Why did you choose to become a counsellor?
The desire to make a difference in the lives of those around me has been central towards my journey in becoming a therapist. When I was introduced to psychology during high school, I felt that I found my calling, as I could finally articulate my interest in human behaviour and what makes individuals act the way they do. This curiosity, coupled with my journey into self exploration, led me to pursue this career.
What excites you about your work as a counsellor?
My journey so far, as a counsellor, has allowed me to take a closer look into the richness and intricacies of people’s lives which I find ever so intriguing. To hear about their challenges, struggles, opportunities and experiences, that ultimately reveal the narratives of strength, resilience and courage that lie just underneath the surface. This uncovering of their inner potential and highlighting how the clients have consistently shown up for themselves, excites and humbles me.
What do you hope for your clients to experience after their first session with you?
The first session is usually heavy with information and experiences that have led the client to where they are now; it sometimes feels like there’s a lot to explore in the limited time we have, which can be overwhelming. Within this, my aim is to firstly create a holding space for the client, a relationship which they can slowly trust and feel safe in, where their experiences are heard. The key idea is to facilitate a sense of understanding between us, and start to make sense of the experiences they have had so far. This containment is coupled with one or two tools or takeaways to help the client feel grounded till we meet again, and they get into the rhythm of therapy.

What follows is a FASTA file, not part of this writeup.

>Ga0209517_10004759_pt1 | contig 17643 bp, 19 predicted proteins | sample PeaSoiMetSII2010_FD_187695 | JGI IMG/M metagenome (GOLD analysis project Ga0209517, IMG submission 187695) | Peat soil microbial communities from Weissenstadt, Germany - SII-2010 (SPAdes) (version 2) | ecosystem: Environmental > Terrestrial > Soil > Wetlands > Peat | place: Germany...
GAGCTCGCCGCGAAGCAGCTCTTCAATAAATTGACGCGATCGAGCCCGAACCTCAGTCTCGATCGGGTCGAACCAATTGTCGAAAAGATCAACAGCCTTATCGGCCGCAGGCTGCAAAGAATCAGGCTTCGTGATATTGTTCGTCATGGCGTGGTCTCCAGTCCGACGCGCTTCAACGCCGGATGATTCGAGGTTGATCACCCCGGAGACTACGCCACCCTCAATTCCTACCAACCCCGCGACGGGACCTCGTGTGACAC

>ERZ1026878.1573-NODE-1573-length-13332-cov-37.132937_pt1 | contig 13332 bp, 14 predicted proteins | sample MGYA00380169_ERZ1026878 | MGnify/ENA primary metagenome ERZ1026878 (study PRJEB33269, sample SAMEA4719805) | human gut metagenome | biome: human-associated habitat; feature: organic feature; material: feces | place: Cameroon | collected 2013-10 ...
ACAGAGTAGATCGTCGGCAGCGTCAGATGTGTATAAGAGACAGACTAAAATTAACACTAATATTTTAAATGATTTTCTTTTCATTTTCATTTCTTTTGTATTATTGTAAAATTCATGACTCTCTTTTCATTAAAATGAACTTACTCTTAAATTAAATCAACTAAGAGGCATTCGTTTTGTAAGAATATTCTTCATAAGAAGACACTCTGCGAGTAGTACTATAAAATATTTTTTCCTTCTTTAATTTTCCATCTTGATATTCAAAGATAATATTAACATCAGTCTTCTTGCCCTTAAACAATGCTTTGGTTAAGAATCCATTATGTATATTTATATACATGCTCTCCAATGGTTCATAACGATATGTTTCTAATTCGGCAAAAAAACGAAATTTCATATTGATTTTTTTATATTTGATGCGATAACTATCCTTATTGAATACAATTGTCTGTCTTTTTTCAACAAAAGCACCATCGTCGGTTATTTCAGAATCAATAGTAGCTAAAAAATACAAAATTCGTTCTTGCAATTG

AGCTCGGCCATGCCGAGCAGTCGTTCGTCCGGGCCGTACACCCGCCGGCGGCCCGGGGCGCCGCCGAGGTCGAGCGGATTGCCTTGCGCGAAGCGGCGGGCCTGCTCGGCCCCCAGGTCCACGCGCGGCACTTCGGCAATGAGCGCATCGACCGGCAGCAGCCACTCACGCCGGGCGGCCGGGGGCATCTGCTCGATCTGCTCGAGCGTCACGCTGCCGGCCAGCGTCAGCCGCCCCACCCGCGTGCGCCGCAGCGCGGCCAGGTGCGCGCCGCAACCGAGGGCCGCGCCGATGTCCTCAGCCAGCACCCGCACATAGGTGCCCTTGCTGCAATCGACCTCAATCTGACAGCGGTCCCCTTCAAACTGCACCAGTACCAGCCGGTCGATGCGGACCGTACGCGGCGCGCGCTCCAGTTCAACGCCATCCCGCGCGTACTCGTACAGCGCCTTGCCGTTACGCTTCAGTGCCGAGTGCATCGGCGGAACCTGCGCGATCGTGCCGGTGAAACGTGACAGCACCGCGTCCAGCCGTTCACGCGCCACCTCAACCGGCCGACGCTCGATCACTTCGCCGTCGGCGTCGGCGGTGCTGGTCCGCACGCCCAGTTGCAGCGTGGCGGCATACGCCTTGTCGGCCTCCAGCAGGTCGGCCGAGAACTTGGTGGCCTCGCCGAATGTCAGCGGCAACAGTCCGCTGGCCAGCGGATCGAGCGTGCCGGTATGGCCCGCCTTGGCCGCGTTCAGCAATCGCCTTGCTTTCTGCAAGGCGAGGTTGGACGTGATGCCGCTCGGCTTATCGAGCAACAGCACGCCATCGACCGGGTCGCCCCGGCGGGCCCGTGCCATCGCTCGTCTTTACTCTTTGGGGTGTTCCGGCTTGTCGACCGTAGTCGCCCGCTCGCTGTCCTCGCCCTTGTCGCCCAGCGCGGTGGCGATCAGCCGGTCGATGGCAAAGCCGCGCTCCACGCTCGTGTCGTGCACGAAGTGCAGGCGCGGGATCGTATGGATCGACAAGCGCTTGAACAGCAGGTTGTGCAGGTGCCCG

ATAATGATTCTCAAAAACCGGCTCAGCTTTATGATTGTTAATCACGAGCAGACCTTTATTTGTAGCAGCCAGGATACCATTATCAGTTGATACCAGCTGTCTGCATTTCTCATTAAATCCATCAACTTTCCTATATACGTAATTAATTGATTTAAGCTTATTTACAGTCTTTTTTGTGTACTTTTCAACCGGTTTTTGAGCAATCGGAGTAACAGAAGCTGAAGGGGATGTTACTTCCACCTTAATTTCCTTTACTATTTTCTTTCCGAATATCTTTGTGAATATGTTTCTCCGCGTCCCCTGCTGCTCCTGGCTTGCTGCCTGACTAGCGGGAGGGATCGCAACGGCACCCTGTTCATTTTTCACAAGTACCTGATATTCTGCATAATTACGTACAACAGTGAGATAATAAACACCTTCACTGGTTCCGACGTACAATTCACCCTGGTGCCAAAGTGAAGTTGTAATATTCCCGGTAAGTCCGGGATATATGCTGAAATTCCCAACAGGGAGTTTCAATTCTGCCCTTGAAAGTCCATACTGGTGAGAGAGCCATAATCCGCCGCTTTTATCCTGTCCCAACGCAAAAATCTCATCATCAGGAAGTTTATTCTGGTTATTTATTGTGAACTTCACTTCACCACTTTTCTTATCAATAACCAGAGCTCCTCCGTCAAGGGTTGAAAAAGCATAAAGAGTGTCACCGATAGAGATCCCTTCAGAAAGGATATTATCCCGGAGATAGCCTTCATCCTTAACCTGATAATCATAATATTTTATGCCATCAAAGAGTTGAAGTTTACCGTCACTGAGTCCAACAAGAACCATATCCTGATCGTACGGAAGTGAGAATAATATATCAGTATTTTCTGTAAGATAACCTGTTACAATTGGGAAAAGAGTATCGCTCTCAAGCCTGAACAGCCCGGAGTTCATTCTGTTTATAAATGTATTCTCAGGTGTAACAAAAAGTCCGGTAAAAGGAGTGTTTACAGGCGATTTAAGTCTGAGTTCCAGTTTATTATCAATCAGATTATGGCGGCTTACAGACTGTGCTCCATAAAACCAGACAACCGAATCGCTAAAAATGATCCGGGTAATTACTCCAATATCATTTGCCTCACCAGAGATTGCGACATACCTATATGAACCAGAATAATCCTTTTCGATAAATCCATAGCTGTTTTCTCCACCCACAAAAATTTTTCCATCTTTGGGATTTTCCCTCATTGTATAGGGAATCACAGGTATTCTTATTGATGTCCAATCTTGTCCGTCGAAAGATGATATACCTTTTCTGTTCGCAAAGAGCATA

What would you wish to tell a client who is thinking about seeking counselling?
Clients come with diverse experiences and concerns, and are usually confused about whether therapy would work for them. To this, I would highlight the different modalities that therapists operate from, such that the client can make an informed choice as to what sounds like a good fit for them. For first time therapy-seekers, it can seem overwhelming and confusing, but I encourage them to try. This is a space that ensures safety, confidentiality and security, where the client decides the pace and has full autonomy in asking questions, giving feedback and ensuring that their needs are met, be it from managing symptoms to making sense of their experiences.
Describe the relationship that you would wish to build with your client in counselling.
The client-therapist relationship is collaborative and genuine, where we co-create meaning. Through this journey, the client is the expert of their life, and I present my expertise via hypotheses that the client can accept, reject or modify. I envision this as co-travellers on a journey, where the client may no longer feel alone or misunderstood, through a space that is equal, affirming and safe.
In your counselling work so far, what has been your greatest learning from your clients?